COVID-19 Update

Task force wants to hear from community members

Despite the ongoing challenges of the COVID-19 pandemic, the President’s Task Force on Carbon Neutrality and Climate Resilience remains on schedule to deliver a climate action plan this summer that will lay out a path to reduce the university’s carbon footprint and help Rutgers and the state of New Jersey manage the risks of a changing climate.

With the release of the phase two report, the task force has established a baseline inventory of university greenhouse gas emissions and identified and assessed potential climate solutions to investigate.

The findings and recommendations of task force working groups focusing on energy and buildings; transportation; food and water; supply chain; land use and offsets; climate preparedness; and climate-positive, equitable economic development can be found in this report.

“At this critical point, we want to hear from Rutgers community members and are urging everyone to read the report and let us know what you think about the working groups’ recommendations, what is particularly important to you and what you think may be missing from a climate action plan,” said Robert Kopp, task force co-chair and professor in the Department of Earth and Planetary Science at the School of Arts and Sciences and director of the Rutgers Institute of Earth, Ocean and Atmospheric Sciences.

Throughout the planning process, the working groups also have identified potential solutions with low financial costs and institutional barriers, with the aim of implementing some before the completion of the climate action plan. Among them: ongoing energy audits and efficiency upgrades on university buildings, an e-scooter share program on the New Brunswick campus, a new campus bus schedule with fewer stops, and more plant-rich recipes planned by Rutgers Dining.

The task force also surveyed Rutgers faculty, staff and students to gauge the greenhouse gas-producing practices of the Rutgers community. The data collected from the survey were used by the working groups to measure the baseline level of greenhouse gases produced by the university and evaluate specific climate solutions to achieve carbon neutrality.

The task force will consider community feedback in the next phase, when it will focus on three goals through April:

  • Identifying achievable medium-term and long-term goals to provide a framework for the climate action plan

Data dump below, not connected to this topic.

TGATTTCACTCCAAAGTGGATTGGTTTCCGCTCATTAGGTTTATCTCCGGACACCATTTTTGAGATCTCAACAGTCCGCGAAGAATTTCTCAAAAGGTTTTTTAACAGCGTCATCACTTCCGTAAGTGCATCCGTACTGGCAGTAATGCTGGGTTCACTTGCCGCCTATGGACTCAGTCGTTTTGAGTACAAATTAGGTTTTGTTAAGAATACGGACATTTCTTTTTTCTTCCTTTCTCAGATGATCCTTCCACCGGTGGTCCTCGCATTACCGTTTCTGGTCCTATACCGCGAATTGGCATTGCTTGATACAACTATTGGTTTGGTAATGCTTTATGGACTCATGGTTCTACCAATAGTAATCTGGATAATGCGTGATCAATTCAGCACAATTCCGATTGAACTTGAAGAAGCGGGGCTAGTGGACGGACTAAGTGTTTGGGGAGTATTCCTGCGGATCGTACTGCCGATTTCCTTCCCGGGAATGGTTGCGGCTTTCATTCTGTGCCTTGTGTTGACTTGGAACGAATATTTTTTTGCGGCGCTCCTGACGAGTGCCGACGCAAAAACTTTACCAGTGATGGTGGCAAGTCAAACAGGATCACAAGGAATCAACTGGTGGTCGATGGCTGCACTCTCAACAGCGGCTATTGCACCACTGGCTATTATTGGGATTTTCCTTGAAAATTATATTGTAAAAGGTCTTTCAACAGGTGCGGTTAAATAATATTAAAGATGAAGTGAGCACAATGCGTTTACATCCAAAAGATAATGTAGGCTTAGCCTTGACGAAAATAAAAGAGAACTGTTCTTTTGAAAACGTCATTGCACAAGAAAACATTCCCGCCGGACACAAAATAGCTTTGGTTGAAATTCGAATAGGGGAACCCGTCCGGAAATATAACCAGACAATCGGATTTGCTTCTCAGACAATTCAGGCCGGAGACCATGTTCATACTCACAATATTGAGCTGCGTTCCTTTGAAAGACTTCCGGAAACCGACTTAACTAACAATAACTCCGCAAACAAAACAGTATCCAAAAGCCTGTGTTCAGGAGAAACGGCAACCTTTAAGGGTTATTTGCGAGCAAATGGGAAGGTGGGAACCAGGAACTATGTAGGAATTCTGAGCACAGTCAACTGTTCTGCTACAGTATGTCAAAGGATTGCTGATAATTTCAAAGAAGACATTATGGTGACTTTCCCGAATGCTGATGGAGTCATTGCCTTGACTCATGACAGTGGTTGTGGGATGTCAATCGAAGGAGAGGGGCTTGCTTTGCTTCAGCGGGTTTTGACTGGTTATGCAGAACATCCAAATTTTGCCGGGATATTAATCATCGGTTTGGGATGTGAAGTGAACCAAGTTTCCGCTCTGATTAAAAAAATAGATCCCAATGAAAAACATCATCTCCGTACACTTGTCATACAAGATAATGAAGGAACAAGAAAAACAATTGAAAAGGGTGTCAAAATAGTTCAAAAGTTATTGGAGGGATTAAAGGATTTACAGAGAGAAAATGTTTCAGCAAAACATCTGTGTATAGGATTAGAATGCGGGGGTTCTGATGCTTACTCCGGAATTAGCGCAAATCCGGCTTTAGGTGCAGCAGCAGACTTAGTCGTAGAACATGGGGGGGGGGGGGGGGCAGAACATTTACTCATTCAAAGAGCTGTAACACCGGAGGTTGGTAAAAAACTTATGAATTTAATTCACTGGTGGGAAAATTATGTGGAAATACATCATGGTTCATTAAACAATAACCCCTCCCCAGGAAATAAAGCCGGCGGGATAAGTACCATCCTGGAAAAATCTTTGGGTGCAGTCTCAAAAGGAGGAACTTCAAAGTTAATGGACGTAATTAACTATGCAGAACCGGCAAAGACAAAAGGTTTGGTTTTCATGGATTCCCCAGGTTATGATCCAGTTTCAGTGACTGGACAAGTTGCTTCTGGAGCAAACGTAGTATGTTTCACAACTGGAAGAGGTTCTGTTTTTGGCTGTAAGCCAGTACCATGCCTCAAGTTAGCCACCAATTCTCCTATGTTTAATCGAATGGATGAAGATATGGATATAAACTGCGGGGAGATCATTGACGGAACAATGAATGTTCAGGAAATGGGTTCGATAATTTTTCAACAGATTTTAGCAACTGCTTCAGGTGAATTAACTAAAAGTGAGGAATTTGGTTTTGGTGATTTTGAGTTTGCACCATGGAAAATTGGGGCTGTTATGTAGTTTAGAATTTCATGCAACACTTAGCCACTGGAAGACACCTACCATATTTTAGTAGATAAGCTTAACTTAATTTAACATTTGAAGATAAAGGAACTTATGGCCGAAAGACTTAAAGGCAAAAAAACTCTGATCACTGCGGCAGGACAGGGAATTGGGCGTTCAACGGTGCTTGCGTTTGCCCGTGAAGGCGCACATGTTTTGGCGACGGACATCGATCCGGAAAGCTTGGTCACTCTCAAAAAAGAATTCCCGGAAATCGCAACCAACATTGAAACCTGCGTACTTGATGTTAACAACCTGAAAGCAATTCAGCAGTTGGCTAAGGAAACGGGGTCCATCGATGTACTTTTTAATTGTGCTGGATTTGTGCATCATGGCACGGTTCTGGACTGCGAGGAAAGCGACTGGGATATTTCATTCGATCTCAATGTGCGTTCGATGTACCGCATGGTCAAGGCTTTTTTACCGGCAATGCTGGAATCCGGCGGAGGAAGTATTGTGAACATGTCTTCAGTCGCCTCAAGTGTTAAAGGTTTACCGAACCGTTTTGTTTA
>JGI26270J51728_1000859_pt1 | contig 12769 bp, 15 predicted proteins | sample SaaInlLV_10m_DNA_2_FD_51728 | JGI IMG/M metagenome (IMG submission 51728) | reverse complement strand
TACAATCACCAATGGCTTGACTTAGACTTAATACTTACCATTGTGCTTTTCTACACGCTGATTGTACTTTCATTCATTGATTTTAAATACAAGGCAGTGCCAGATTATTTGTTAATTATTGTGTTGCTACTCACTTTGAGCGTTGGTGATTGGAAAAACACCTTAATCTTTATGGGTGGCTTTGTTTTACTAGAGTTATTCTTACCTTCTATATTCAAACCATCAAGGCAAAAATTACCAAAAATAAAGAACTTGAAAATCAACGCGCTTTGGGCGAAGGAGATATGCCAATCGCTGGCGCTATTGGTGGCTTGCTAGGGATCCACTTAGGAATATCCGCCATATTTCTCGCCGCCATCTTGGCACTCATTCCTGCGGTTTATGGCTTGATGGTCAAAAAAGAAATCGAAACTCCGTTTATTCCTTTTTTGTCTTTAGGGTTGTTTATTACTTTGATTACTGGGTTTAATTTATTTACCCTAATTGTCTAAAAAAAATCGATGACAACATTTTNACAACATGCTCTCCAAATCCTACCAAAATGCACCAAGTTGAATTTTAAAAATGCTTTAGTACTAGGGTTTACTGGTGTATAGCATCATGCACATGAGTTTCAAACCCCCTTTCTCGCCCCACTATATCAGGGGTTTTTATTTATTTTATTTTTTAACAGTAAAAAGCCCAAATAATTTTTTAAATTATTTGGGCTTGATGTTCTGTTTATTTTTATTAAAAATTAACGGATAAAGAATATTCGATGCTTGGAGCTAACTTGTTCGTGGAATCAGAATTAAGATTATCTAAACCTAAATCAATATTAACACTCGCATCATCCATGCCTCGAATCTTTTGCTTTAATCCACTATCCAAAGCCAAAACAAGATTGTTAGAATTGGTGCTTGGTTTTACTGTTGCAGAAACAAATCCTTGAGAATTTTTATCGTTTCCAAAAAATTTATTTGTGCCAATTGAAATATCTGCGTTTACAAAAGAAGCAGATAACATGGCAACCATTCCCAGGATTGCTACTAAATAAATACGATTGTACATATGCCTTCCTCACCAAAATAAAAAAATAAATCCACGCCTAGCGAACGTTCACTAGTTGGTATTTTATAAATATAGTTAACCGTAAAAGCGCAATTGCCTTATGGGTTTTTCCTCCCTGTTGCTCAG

• Clarifying financing, implementation and management plans for the recommendation solutions so the climate action plan can be put into play soon after it is delivered in June to President Jonathan Holloway and the governing boards
  • Outlining a plan to establish a university unit responsible for overseeing the implementation of the climate action plan

“In the next few months, we will be choosing the building blocks of the climate action plan, establishing priorities and timing – what we can do right away, what can be done in two to three years, and what the university can do long range,” said task force co-chair Kevin Lyons, associate professor of professional practice at Rutgers Business School-Newark and New Brunswick and associate director of the Rutgers Energy Institute.

The task force plans to release a phase three report late in the spring semester, when it will lead another round of town halls for additional community comment. The feedback received will be used to finalize the university climate action plan. 

Former president Robert Barchi announced the creation of the task force in September 2019 with the goal of developing a comprehensive climate action plan that identifies pathways to achieving carbon neutrality and ways to reduce university vulnerability to climate impacts.

In March 2020, Rutgers joined the University Climate Change Coalition (UC3), an alliance of leading North American research universities that is creating a collaborative model designed to help local communities achieve climate goals, accelerate the reduction in greenhouse gas emissions and nurture community climate resilience.

A leader in climate change research and engagement, Rutgers is among the top four Big Ten schools in research activity in earth, ocean and atmospheric sciences, according to the National Science Foundation. Rutgers has already taken substantial steps to reduce its carbon emissions intensity, including building the nation’s largest campus solar facility in 2013, with all new facilities constructed to LEED Silver performance standards.